With the June 17 massacre at Emanuel AME Church in Charleston, South Carolina, and the burning of Black churches following the terrorist attack, there is an effort in the media to characterize the actions of white terrorists as hate crimes and acts of terror.
Writing in The Washington Post, Janell Ross argued that Blacks view Charleston shooter Dylann Roof as a terrorist, while whites do not.
Providing a badly needed context for Black perspectives on white violence, Ross discussed the longstanding role of white terrorism in Black life, the founding of the AME Church as a challenge to racism and slavery in the late 18th century, and the role of Emanuel AME in Denmark Vesey’s slave rebellion. Further, the writer mentioned the role of white supremacists in helping to shape America’s understanding of terrorism, back to the enactment of the 1871 Ku Klux Klan Act. Ross also referenced a study on the current threat posed by white supremacists as opposed to Islamic terror groups in the U.S., and a poll on the racial divide over whether Americans believe the Charleston shootings are a hate crime or terrorism.
A recent study from the New America Foundation found that white supremacists and domestic extremist groups are a far greater threat to national security than Islamic terrorist groups such as ISIS. Since 9/11, white domestic terrorists have killed 48 people within U.S. borders, while 26 were killed by radical Islamic terrorists. Yet, according to the study, the criminal justice system punished Islamic militants more severely and more frequently.
In addition, according to a CNN/ORC poll, 57 percent of Americans believe the Confederate flag is a symbol of Southern pride, including 66 percent of whites, but only 17 percent of Blacks. In that study, 33 percent of respondents said the flag is a symbol of racism, including 72 percent of Blacks, and a mere 25 percent of whites. Further, while 87 percent of Americans thought the Charleston shootings are a hate crime, 41 percent — including 55 percent of Blacks and 37 percent of whites — said the shootings were an act of terrorism.
Assessing colleague Philip Bump’s June 19 commentary that we should not call Roof a terrorist, Ross offered that labeling the suspect as such “gives too much weight to the brutal actions of a hate-filled, dysfunctional and downtrodden young man. I’m willing to concede that we probably don’t think enough about the inner lives and struggles of men — certainly not those who are sliding down the social ladder.” Suggesting it is no easy feat, Ross offered possible explanations as to why white America may not take the extra step to call Roof’s actions a hate crime and terrorism. For example, some Americans may fear Charleston will become like 9/11, a fundamental part of the nation’s identity. Perhaps others are concerned there will be a new call for gun control, or simply “have a harder time believing the deaths of Black Americans in these tragedies are as senseless,” she suggested.
Meanwhile, The Huffington Post reported that U.S. Department of Justice officials have found no link connecting the various Black church burnings across the Southeast, believing roughly half of them are arson, with reportedly no evidence surfacing of hate crimes. This comes as the South Carolina State Law Enforcement Division said investigators found no evidence of criminal wrongdoing in the fire at Mount Zion African Methodist Episcopal Church in Greeleyville — an apparent attempt to avoid flaring up of racial tensions.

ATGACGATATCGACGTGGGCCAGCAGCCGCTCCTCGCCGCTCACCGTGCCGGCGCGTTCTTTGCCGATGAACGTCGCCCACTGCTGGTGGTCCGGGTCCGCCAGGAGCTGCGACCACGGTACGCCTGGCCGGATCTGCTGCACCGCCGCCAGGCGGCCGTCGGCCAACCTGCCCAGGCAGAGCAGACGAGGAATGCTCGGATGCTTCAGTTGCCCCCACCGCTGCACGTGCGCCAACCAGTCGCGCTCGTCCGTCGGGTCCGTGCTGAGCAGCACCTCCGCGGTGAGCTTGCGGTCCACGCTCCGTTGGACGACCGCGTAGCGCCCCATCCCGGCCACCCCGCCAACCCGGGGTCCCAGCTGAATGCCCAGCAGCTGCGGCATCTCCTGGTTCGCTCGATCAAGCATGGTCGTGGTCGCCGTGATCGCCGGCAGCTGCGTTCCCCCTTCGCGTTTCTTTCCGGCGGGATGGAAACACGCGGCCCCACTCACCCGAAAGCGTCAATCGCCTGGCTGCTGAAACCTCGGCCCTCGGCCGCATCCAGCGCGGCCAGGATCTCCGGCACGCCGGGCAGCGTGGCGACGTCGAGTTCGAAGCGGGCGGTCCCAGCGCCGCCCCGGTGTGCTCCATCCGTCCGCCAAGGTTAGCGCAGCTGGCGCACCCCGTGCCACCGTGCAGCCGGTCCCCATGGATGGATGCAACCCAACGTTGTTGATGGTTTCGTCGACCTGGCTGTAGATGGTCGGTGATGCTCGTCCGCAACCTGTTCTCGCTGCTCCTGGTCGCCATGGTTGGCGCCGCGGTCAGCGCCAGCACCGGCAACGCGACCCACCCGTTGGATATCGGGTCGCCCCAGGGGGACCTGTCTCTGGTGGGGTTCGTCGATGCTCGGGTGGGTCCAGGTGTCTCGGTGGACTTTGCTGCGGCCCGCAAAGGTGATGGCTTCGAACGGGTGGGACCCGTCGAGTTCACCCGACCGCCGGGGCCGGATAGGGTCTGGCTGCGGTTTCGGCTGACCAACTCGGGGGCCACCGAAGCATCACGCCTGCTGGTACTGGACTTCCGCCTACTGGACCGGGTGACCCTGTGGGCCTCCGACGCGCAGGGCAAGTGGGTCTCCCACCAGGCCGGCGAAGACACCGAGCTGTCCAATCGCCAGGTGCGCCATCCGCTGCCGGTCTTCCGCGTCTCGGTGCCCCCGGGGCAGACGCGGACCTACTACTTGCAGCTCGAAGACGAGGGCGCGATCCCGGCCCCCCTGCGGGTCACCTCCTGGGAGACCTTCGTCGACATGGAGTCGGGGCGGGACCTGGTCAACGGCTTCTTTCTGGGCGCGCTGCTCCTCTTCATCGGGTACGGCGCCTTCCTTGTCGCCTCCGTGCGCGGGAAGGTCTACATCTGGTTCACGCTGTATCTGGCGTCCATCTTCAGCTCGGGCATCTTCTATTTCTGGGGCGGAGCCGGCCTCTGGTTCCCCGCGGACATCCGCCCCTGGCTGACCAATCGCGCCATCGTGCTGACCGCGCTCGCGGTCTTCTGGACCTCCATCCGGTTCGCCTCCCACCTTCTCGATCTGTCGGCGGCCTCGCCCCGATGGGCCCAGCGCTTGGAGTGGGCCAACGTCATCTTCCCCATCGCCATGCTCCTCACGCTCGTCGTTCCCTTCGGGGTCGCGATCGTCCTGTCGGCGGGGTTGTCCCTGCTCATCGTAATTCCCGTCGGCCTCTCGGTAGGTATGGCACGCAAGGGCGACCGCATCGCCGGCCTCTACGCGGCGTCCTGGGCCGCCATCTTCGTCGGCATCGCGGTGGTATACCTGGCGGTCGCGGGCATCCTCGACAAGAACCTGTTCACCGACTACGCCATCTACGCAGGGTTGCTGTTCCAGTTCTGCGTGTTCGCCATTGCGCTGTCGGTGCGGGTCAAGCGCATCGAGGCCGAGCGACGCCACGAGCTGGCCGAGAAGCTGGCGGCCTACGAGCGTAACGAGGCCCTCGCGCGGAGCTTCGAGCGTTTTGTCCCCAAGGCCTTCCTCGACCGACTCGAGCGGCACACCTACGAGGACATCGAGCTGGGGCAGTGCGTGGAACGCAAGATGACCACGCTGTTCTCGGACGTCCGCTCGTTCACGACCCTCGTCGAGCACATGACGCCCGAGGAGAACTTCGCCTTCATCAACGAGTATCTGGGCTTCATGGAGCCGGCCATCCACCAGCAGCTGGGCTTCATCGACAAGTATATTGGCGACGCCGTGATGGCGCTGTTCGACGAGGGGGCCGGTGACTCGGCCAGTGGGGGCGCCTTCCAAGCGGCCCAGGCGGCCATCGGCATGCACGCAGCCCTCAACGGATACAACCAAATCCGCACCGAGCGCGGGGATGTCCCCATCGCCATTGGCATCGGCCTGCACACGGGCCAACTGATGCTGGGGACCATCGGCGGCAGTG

The rush to downplay the Black church burnings and dismiss Roof as a troubled and “downtrodden” young man, but no terrorist, reflects this country’s discounting of Black lives, and its refusal to acknowledge white terrorist activity. The history of Black people in the U.S. has been one of navigating the threat of imminent death from white terrorism. White America does not believe in the existence of white terrorism because it does not believe in the existence of racism against people of color, and in any case has deluded itself into believing Black people are the true racists.
Moreover, white criminality and violence are normalized in the land of the free, and terrorism is a color-coded and racially loaded term. The predominant view in white America is that white people are not terrorists. At most, Dylann Roof is drug-crazed, misguided, perhaps even mentally ill. But terrorism is reserved for Black and Brown people. Whites are not terrorists, the argument goes, while people of color are terrorists, thugs and gangbangers, and therefore the real threat.
In addition, denying there is a rise in white, homegrown domestic terrorist activity reflects the power of the movement conservatism and the radical right in the public discourse. In 2009, the Department of Homeland Security issued a report warning of the threat of white extremist groups. However, following pushback from Republican lawmakers and officials, the report was downplayed and the office monitoring these white hate groups was defunded.
Further, the nation’s liberal firearms laws are bought by the National Rifle Association, which is dominated by paranoid and racist right-wing extremists. With the proliferation of guns through Open Carry, Concealed Carry, Stop and Frisk and other policies, and the accompanying philosophy that Black people are a threat that must be stopped, the U.S. is enabling its Dylann Roofs to commit acts of terrorism, while claiming plausible deniability.
White America believes that if it closes its eyes, the domestic terrorists will disappear and will be rendered a figment of their imagination. And yet, Black America knows that the terrorists are here and always were, and if we ignore them, chickens once again will come home to roost.